Expanding the Basic AIC Building Blocks - NxN Constraint Groups

Other NxN constraint groups are possible besides fish (N rows vs N columns). As long as the set of houses on either side do not have any internal intersections, the constraint group is just the cells forming the intersection of the two sets of houses, and all of the other rules apply just as they do for fish groups.

The particular problem of internal intersections

If a set of constraint houses has internal intersections, then you cannot form strong links against that set unless those internal intersections are removed from the constraint group (do this by removing them from the other set of houses!)

For example, consider r28c28/b1379

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` +-----------+-----------+------------+  | .   X   . | .   .   . | .   X   .  |  | X  (X)  X | .   .   . | X  (X)  X  |  | .   X   . | .   .   . | .   X   .  |  +-----------+-----------+------------+  | .   .   . | .   .   . | .   .   .  |  | .   .   . | .   .   . | .   .   .  |  | .   .   . | .   .   . | .   .   .  |  +-----------+-----------+------------+  | .   X   . | .   .   . | .   X   .  |  | X  (X)  X | .   .   . | X  (X)  X  |  | .   X   . | .   .   . | .   X   .  |  +-----------+-----------+------------+ `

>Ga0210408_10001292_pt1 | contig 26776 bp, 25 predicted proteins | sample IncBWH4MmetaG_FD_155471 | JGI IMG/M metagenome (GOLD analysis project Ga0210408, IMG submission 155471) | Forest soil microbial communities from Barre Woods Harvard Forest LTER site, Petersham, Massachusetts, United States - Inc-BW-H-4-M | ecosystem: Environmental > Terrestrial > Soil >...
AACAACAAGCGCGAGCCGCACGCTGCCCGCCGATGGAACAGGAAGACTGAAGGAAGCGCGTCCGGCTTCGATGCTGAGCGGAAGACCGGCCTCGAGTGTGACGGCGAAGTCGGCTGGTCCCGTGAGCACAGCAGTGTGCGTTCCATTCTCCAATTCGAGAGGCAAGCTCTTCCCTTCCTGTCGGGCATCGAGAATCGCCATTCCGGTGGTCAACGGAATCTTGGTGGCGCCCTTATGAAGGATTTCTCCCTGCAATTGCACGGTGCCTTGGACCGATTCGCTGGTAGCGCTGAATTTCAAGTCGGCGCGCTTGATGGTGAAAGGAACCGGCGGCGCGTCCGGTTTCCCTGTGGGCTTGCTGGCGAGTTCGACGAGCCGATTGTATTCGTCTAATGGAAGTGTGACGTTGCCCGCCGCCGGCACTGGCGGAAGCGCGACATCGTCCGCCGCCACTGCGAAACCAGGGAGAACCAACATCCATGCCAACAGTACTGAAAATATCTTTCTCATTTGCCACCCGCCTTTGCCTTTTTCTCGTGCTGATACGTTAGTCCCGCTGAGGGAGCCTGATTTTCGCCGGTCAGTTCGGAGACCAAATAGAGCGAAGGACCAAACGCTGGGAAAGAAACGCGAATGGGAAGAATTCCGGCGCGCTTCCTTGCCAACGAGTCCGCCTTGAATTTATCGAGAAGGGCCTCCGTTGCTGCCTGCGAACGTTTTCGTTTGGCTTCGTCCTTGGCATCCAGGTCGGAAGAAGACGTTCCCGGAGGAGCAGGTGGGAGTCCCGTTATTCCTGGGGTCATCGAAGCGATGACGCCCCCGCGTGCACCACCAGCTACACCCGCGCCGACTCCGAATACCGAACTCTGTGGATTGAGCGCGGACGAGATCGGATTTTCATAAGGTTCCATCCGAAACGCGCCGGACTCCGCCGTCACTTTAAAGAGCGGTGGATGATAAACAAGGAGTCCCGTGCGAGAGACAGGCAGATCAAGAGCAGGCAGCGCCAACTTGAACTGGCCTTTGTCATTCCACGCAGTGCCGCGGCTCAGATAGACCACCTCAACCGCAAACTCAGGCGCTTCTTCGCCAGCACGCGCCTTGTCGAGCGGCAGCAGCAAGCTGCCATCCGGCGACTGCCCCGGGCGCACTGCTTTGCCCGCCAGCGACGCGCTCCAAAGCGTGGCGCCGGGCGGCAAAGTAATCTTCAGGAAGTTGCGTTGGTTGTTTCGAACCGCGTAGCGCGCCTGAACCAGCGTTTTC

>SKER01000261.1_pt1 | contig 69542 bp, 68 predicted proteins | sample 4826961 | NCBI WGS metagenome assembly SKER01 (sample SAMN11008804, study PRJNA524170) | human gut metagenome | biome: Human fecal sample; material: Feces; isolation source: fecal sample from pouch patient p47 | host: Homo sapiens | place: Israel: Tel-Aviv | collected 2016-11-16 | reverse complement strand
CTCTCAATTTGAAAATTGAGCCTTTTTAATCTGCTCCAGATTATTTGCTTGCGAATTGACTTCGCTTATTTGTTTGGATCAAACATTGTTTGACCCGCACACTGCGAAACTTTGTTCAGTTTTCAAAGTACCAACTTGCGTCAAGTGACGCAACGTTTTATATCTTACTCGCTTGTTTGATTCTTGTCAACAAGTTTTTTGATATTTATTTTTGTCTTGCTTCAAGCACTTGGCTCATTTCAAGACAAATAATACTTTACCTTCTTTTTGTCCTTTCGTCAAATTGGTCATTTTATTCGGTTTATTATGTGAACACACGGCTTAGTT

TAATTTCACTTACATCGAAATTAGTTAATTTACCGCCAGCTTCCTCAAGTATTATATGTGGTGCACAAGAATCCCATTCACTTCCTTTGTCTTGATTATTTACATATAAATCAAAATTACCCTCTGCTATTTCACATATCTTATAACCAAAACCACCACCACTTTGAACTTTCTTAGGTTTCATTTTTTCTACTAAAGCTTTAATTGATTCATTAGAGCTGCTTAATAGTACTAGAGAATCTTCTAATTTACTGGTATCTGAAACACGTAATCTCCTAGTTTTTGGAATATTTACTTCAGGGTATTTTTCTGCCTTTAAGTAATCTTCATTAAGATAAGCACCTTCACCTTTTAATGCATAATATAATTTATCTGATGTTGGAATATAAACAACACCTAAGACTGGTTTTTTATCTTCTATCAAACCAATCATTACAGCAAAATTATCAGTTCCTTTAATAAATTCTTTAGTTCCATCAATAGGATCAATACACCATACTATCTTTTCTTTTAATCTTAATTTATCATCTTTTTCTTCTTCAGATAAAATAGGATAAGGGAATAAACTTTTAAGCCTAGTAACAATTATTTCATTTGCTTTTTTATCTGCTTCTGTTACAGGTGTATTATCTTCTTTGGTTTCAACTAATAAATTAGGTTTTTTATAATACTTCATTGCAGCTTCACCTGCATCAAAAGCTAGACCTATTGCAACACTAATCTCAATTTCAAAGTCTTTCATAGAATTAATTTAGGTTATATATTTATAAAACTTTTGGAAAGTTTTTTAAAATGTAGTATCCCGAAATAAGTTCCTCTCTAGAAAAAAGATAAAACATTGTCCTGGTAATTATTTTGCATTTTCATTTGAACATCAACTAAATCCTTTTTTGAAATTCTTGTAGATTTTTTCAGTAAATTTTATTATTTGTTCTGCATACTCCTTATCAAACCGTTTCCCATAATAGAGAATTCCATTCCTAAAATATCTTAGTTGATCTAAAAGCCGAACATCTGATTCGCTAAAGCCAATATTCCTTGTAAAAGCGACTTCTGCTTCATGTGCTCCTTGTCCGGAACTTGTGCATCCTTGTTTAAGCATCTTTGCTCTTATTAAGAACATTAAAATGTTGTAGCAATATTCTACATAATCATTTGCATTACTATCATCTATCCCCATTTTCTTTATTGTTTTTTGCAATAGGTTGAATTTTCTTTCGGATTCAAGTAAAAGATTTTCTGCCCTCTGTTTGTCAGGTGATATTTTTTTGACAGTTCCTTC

The X's denote the constraint group. Let / indicate cells which cannot contain the digit, and let '*' indicate cells where the digit could be removed. The (X)s indicate cells that are part of the internal intersection for r28 & c28. The cells should be removed from the b1379 set and thus removed from the constraint group. If we have...